Flaws in the 2010 Winnipeg Police Annual Report – Part II

Dealing with the 9549 crimes listed as “Not District Specific”. 

In the previous post I discussed some of the major issues with the 2010 Winnipeg Police Annual Report.  They included the addition of two new statistical categories: one in the “Criminal Code by District  Table (Not District Specific)”, and in the “Criminal Code Offences by Month Table (Undertermined)” – small matter that the latter word is misspelled in the report.  As it turns out, the most glaring aspect of the report is in the math: crunch the city-wide crime numbers  as they are shown and compare 2010 to 2009 and you will come up with a 9 percent increase in crime as opposed to the 7 percent decrease that the Annual Report states.  What?!

What originally caused me to take a closer look at the numbers was the apparent disparity between the reported reduction at the district level (see column 1) .  The District numbers show reductions in the range of 20-30 percent and yet the city-wide reduction was listed as -7%.  Something’s wrong here.

The next step was to do the actual calculations using the District and city-wide data as listed in the 2009 and 2010 Annual Reports.  The results of those calculations are listed in column 2.  There is a significant disparity between the two columns – at this point I’m ready to suggest that the Police Service  pull the 2010 Annual Report off the website, scrap the whole mess and start over.

Another reason to start over:  Let’s look at the reported crimes listed under the new category of “Not District Specific”.  Without the help of an explanation, one is left to assume these are reported crimes in addition to those listed under the five Districts (when you add the numbers listed for the 5 districts and then add 9,549 from the “Not District Specific” category you arrive at 61,680 – the numbers listed in the 2010 Annual Report as the total number of crimes reported city-wide).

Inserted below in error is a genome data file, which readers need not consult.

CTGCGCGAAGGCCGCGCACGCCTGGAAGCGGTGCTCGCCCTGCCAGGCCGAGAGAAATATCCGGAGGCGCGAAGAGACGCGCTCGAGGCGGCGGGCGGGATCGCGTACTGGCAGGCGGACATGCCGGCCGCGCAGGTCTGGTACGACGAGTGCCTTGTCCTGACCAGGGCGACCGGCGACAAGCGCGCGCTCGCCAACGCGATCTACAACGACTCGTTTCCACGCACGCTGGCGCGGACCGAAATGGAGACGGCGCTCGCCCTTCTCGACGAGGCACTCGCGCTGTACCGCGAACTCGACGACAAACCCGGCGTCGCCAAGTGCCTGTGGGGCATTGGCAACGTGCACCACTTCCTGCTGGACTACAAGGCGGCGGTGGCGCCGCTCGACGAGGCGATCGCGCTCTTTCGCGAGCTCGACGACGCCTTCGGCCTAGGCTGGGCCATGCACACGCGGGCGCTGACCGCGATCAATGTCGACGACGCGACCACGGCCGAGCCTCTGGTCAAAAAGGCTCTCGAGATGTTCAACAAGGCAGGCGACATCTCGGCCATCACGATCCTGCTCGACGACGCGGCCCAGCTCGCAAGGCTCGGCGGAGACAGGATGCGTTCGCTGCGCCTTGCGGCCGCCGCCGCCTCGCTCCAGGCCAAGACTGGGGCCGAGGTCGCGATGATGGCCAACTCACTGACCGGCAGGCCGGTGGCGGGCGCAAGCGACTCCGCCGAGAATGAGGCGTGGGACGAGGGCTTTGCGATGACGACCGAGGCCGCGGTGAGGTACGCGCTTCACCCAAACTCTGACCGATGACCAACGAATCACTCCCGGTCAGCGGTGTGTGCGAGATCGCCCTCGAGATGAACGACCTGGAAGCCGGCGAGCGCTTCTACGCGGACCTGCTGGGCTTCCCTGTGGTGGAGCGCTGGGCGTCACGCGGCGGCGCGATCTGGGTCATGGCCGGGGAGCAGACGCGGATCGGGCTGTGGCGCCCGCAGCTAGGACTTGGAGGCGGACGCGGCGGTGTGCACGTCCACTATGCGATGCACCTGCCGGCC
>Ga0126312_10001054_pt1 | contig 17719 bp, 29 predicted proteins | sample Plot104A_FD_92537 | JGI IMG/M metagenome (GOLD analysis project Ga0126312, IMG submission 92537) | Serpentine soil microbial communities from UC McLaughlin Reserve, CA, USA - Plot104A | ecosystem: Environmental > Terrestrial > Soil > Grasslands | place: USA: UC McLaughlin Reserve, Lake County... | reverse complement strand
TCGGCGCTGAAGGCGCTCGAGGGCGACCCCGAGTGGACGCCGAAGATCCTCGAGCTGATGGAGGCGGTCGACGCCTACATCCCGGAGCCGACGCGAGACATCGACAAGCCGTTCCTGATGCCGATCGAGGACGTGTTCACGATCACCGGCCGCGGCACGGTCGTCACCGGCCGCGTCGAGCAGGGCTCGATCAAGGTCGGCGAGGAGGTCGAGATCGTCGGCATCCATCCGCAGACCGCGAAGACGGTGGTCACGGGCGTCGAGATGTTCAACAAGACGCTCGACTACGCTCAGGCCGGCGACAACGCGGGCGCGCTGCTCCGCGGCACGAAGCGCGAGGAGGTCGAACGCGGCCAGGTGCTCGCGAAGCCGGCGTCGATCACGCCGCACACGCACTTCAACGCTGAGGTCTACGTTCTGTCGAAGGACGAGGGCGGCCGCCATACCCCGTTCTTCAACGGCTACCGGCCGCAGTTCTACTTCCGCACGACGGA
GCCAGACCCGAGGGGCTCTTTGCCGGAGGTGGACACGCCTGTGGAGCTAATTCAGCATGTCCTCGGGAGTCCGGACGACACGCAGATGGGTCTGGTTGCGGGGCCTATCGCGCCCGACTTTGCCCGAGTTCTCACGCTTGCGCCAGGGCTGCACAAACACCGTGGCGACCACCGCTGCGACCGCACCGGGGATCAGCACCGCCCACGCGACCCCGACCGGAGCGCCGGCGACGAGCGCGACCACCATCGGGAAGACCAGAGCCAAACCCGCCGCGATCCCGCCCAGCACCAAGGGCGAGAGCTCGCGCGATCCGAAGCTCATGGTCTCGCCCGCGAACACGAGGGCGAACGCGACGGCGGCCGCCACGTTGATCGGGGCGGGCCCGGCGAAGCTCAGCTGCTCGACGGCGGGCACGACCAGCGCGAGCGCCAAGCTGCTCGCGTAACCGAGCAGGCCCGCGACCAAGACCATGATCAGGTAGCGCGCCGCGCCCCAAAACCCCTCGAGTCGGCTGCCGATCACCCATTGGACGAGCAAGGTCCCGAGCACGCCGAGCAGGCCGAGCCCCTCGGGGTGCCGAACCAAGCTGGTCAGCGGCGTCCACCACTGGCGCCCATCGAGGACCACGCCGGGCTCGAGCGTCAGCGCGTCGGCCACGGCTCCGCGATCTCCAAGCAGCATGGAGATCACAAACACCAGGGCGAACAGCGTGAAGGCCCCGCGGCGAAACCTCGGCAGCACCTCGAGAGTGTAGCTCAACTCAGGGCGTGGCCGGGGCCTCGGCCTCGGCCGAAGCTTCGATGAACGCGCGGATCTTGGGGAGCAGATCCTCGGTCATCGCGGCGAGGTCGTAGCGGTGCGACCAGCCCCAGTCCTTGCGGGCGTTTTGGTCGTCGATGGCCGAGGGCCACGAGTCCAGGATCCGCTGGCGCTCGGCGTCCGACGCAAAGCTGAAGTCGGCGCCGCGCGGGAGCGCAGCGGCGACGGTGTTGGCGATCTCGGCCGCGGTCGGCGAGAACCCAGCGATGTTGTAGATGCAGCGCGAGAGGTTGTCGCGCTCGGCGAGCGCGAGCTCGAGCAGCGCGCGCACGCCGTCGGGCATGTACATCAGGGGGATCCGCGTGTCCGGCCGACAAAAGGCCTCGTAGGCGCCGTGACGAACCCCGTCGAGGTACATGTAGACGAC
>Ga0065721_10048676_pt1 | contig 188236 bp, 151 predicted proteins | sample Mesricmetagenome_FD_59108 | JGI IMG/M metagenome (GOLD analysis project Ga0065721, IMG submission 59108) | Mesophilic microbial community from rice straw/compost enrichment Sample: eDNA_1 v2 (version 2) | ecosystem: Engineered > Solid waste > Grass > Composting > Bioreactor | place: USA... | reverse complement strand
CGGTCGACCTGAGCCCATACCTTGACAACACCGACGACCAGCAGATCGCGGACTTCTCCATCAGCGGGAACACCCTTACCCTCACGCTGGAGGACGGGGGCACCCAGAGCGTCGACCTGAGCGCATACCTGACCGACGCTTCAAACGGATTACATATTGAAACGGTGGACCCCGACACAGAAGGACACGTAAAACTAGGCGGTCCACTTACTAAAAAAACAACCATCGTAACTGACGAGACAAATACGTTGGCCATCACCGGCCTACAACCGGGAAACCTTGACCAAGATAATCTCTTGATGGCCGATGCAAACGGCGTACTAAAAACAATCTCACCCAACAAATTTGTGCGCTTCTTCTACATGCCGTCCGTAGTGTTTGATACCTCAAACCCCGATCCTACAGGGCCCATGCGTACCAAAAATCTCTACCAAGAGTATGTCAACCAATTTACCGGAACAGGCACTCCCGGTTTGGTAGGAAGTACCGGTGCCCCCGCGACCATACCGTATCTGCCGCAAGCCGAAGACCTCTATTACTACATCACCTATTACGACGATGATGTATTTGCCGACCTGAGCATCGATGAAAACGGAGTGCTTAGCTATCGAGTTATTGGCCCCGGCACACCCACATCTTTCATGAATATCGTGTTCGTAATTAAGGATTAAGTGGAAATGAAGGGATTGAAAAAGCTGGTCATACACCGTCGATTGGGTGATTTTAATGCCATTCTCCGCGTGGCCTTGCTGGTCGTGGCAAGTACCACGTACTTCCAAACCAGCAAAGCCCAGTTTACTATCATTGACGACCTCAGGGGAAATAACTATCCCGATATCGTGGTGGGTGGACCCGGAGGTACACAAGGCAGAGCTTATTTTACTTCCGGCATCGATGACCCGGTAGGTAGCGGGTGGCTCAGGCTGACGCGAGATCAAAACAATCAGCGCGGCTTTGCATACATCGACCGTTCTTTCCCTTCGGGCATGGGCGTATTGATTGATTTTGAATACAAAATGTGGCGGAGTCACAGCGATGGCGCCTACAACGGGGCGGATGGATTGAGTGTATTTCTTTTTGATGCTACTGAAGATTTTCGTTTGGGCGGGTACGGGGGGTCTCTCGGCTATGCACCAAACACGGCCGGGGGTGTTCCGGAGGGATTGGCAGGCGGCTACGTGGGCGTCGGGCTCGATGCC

Although these  9549 crimes would be disproportionately distributed  (ie District 1 would have more than District 2),  for the purpose of the table below column 3 represents the percentage crime rate change if the “Not District Specific” crimes were equally distributed throughout the five districts).

Area

Column 1

As Reported*

Column 2

Actual**

Column 3

Projected***

City wide

-7

-8

+9

District 1

-20

-10

+4

District 2

-32

-14

+16

District 3

-23

-5

+10

East   District

-25

-7

+7

District 6

-26

-8

+13

*    These are the percentages as listed in the 2010 Winnipeg police Annual Report.

**  These are the percentages arrived at when you crunch the raw data in the 2009 and 2010 Winnipeg Police Annual Reports excluding the 9549 offences listed under “Not District Specific”.

*** These are the percentages when you factor in the 9,549 incidents listed in the “Not District Specific ” and evenly distribute them within the 5 Districts.

At this point I am not certain if the statistical wizards within the Winnipeg Police Service did a double count of some incidents or simply out smarted themselves with the introduction of the new categories.  I suppose the only way to find out is to ask.

I sent the following email to the Winnipeg Police  Service:

I have now had the opportunity to have a quick look at portions of the 2010 Annual Report and I have a few questions:

1.  The Criminal Code Offences by District table has a new column titled “Not District Specific” added.  Why was this column created? How are offences determined to be “not district specific”?  How are not district specific offences handled in terms of plotting them on Crimestat?

2.  The temporal table also had a column added under the heading “undertermined”.  I assume this was meant to say “undetermined” . Why was this column added?  How, for example, can there be 7,707 thefts in this category?  Does the WPS not require the complainant to provide dates in terms of when the offence took place?

3.  The 2010 Annual Report shows 61,680 as being the number of total criminal code offences reported to police and shows this to be a 7% reduction over 2009.   The 2009 Annual Report showed 56,427 .  Based on those two figures how was the 7% reduction calculated?

Thank you for your help.

I’m hoping to get a response in a more timely fashion than the release of the Annual Report – almost a year after the fact.  When (or if) I receive a response I will post it because this is important enough that it demands an answer.

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